Cloud Storage: Both stored data and data operations should be cloud-based as a means of maintaining a cybersecure infrastructure that is not dependent upon individual devices, whether employee-owned or company-owned.
Lastly, regardless of whether employees are onsite or working remotely, investment in the latest technology to protect against the latest threats cannot be overemphasized. Hackers, ransomware criminals, and other culprits have at their disposal the training and the tools to wreak havoc with your organization’s data. According to a 2022 study conducted by IBM and the Ponemon Institute, organizations with fully deployed security AI automation experienced an average data breach loss decrease of $2.90 million, and the duration of the breach was also reduced, taking an average of 184 days to identify a breach and 63 days to contain it, compared to 239 days and 85 days respectively for non-automated systems.
By implementing the most up-to-date technology and software solutions, businesses can continue to benefit from the remote work cost advantages without suffering the increased risk of data loss.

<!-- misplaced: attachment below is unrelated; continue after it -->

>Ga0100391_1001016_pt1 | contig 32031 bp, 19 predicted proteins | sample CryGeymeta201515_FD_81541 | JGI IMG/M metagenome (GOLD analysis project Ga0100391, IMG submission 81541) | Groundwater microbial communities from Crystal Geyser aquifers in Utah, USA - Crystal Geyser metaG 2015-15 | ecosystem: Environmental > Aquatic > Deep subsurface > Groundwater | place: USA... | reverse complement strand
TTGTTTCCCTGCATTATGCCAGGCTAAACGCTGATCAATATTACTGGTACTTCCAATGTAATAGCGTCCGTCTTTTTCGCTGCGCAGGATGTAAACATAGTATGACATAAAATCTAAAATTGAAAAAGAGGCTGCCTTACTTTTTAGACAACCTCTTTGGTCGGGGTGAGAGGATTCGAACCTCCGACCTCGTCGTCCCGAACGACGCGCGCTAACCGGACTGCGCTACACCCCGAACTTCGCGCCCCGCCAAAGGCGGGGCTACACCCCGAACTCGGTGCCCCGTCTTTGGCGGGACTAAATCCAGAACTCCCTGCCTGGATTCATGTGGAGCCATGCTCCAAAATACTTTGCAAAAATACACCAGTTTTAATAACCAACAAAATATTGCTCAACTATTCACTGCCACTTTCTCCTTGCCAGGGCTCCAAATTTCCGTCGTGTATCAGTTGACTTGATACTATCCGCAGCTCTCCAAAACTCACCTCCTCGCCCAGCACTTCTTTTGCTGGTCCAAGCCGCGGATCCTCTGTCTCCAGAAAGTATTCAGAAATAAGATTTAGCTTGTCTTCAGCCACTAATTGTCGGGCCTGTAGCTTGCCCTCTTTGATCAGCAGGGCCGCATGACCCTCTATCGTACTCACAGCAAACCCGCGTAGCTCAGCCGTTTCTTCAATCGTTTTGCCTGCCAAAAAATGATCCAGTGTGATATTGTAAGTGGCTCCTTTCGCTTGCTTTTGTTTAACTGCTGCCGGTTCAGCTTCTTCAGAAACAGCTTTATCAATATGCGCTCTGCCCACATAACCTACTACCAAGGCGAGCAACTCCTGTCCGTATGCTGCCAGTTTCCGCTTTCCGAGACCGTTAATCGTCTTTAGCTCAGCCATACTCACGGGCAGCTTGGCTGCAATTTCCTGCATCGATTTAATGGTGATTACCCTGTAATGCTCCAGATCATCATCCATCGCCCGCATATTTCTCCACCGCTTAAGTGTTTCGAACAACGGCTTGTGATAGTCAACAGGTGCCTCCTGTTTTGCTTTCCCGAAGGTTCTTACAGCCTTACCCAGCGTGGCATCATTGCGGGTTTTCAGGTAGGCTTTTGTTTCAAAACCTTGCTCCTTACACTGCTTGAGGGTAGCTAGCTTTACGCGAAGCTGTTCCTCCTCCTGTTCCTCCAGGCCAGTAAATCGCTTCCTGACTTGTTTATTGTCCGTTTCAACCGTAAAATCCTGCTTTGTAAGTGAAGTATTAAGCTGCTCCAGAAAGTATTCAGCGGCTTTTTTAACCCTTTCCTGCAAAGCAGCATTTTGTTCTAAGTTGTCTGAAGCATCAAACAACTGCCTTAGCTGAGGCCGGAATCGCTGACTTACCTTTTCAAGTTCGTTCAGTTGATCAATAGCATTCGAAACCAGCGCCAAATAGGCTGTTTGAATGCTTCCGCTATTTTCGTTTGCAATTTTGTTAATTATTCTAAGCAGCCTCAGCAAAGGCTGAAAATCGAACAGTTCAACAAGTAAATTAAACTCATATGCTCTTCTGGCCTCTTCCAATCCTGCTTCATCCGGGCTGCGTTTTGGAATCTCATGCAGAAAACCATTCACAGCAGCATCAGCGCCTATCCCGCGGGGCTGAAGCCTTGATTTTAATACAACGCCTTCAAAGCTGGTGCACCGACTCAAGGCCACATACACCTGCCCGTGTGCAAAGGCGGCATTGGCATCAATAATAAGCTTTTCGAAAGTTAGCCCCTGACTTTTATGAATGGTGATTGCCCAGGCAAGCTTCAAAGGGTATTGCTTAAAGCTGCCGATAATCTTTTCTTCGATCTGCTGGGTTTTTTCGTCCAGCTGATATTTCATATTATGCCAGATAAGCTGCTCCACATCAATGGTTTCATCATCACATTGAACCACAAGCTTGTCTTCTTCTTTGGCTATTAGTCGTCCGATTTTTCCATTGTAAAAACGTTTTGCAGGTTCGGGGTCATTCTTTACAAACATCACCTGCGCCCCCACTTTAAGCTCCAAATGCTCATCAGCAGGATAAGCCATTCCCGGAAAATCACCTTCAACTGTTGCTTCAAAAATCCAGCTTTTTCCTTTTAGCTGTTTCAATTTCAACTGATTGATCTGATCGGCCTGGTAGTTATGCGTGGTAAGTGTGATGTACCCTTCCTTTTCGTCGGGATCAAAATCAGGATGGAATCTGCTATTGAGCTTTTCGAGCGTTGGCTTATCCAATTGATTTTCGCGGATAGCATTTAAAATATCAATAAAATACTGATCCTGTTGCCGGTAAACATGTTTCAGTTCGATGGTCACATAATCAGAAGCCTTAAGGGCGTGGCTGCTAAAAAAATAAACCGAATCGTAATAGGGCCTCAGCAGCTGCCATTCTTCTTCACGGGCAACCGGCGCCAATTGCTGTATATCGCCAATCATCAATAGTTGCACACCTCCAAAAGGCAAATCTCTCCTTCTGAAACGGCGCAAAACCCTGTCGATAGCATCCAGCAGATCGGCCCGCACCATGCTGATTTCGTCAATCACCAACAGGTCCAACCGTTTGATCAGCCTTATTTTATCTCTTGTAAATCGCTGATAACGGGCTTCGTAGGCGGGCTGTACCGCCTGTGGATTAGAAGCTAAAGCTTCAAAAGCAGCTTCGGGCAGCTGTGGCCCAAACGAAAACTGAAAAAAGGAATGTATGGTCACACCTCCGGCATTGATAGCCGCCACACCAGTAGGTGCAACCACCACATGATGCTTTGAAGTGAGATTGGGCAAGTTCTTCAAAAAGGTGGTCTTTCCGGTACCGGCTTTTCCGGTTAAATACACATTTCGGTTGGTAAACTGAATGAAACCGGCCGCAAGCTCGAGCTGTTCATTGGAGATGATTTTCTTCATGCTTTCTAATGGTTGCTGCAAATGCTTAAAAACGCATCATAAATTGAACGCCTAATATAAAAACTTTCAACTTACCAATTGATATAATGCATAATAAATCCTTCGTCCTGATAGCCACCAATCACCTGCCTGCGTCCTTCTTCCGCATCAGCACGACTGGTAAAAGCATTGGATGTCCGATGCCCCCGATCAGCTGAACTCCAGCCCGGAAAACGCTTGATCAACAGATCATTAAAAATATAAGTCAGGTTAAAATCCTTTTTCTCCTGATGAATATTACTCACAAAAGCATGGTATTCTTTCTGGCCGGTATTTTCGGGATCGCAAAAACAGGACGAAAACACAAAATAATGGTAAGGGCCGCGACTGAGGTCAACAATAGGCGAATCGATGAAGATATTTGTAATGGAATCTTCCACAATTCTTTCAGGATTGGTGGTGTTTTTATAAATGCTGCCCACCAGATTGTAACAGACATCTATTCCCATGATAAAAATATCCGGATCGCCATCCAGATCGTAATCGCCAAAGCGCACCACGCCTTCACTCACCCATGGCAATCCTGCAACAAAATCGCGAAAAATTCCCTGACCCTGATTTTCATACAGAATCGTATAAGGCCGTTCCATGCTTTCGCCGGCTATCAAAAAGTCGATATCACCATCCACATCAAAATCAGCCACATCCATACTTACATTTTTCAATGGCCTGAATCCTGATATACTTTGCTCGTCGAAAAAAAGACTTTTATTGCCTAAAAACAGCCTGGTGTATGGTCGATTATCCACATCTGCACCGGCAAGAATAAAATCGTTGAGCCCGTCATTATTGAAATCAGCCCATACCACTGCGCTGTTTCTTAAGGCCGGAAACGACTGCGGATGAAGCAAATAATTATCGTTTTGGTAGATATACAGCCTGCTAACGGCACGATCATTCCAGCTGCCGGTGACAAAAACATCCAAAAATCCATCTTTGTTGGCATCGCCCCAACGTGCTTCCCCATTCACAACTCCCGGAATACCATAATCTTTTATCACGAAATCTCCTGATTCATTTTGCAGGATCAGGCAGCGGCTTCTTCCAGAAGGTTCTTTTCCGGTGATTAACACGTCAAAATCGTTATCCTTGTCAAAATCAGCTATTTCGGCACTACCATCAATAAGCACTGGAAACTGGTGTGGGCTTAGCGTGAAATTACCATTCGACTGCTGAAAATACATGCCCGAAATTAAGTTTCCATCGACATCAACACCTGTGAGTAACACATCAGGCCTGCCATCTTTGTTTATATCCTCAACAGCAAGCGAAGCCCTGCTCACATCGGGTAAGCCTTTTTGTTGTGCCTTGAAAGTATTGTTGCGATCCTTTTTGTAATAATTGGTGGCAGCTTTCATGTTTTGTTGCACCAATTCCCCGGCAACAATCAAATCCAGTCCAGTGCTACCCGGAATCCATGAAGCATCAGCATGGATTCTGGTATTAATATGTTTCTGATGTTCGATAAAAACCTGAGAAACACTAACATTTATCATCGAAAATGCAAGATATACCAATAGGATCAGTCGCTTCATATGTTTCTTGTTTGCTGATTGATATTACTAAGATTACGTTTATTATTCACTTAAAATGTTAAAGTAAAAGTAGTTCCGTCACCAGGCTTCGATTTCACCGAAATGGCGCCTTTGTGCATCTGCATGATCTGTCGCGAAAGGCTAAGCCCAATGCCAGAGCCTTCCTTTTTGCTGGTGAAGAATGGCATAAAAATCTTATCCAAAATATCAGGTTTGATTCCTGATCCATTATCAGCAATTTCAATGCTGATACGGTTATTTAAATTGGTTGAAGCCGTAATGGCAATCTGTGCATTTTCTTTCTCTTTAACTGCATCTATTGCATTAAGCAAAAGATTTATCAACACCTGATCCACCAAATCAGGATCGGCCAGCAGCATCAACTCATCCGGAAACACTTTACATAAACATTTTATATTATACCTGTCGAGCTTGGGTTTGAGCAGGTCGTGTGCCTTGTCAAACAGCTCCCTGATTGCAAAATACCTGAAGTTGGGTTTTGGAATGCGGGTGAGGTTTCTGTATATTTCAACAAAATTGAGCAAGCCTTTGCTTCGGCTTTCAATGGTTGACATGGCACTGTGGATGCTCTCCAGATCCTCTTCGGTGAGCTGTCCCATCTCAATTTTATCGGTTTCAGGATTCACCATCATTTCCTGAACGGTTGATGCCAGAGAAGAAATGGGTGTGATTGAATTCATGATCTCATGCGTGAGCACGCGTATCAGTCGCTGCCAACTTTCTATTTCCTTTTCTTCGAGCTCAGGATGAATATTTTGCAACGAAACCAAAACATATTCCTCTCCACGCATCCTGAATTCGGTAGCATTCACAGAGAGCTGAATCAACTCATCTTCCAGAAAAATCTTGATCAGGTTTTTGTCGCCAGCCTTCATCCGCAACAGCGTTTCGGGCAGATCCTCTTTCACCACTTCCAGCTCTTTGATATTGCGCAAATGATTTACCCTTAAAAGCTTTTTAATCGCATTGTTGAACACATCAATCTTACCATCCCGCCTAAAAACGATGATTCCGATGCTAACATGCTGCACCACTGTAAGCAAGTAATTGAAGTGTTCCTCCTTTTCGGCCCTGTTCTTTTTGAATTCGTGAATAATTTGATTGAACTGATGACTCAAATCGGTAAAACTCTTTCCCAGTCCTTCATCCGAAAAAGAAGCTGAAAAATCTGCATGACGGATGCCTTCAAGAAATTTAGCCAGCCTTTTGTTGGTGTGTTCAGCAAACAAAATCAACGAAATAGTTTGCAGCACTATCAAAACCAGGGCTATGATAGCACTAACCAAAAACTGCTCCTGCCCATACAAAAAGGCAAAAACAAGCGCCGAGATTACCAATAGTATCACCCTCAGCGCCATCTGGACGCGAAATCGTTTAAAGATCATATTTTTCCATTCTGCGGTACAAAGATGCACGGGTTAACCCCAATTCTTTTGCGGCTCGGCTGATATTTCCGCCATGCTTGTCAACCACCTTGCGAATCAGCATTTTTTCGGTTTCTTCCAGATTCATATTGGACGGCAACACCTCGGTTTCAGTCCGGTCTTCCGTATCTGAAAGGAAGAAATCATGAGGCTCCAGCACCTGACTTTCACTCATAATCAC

How has the increase in remote work arrangements impacted the risk of data loss?
The risk of data loss has increased dramatically as remote employees make use of less secure equipment and internet connections and thereby expose sensitive and confidential employer data to cybersecurity threats.
The Path Forward
Employing cybersecurity protocols for employees and investing in advanced cybersecurity technology for your organization’s systems, regardless of location, can reduce the risk of data loss.
If your organization does not already have in place sound data governance policies, the same must be instituted at once before offering remote work options to employees.
Enforcement of Guidelines:
Employees must be fully trained in such matters as who can use computers that are connected to your organization’s system, and firm authentication protocols must be in place and enforced.
Aside from limiting who has access to sensitive information, even those with access granted must have two-factor authentication protocols in place, and a change-of-password monitors must force regular updates.
Sensitive data should be stored on secure cloud servers and not on local devices, and certainly not on any employee-controlled device.